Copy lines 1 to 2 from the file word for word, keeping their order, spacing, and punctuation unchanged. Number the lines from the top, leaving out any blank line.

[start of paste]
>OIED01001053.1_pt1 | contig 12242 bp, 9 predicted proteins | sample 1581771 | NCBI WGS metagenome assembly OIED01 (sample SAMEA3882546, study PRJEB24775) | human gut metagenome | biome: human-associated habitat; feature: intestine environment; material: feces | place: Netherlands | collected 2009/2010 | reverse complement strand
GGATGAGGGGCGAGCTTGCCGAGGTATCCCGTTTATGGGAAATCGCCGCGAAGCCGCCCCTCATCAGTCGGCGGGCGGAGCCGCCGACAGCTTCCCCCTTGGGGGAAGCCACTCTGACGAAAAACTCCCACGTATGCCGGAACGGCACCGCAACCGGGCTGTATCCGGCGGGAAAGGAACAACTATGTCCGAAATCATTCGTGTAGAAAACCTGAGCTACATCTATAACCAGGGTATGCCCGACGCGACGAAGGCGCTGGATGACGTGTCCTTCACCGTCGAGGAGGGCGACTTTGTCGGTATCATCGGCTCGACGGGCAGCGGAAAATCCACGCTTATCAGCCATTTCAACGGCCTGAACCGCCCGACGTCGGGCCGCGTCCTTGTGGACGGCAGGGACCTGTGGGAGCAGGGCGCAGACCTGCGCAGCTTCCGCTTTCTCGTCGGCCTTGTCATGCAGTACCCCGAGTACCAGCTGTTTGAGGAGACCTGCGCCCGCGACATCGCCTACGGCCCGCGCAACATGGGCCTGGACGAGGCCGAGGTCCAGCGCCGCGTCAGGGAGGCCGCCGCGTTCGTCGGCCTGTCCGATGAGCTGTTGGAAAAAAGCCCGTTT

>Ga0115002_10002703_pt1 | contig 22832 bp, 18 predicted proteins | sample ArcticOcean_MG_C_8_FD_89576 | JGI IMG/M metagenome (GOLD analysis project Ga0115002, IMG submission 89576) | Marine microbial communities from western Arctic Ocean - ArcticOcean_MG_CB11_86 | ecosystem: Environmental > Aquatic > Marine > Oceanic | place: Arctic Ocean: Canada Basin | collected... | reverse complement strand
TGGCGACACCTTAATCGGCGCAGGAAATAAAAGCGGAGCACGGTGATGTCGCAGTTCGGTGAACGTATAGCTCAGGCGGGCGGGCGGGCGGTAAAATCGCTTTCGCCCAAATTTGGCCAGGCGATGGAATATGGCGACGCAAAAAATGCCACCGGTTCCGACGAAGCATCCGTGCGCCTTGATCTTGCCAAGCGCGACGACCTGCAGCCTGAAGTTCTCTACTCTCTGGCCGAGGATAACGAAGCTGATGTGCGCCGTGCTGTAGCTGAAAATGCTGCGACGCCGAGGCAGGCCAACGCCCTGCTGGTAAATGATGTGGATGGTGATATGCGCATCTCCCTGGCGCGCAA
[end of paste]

>OIED01001053.1_pt1 | contig 12242 bp, 9 predicted proteins | sample 1581771 | NCBI WGS metagenome assembly OIED01 (sample SAMEA3882546, study PRJEB24775) | human gut metagenome | biome: human-associated habitat; feature: intestine environment; material: feces | place: Netherlands | collected 2009/2010 | reverse complement strand
GGATGAGGGGCGAGCTTGCCGAGGTATCCCGTTTATGGGAAATCGCCGCGAAGCCGCCCCTCATCAGTCGGCGGGCGGAGCCGCCGACAGCTTCCCCCTTGGGGGAAGCCACTCTGACGAAAAACTCCCACGTATGCCGGAACGGCACCGCAACCGGGCTGTATCCGGCGGGAAAGGAACAACTATGTCCGAAATCATTCGTGTAGAAAACCTGAGCTACATCTATAACCAGGGTATGCCCGACGCGACGAAGGCGCTGGATGACGTGTCCTTCACCGTCGAGGAGGGCGACTTTGTCGGTATCATCGGCTCGACGGGCAGCGGAAAATCCACGCTTATCAGCCATTTCAACGGCCTGAACCGCCCGACGTCGGGCCGCGTCCTTGTGGACGGCAGGGACCTGTGGGAGCAGGGCGCAGACCTGCGCAGCTTCCGCTTTCTCGTCGGCCTTGTCATGCAGTACCCCGAGTACCAGCTGTTTGAGGAGACCTGCGCCCGCGACATCGCCTACGGCCCGCGCAACATGGGCCTGGACGAGGCCGAGGTCCAGCGCCGCGTCAGGGAGGCCGCCGCGTTCGTCGGCCTGTCCGATGAGCTGTTGGAAAAAAGCCCGTTT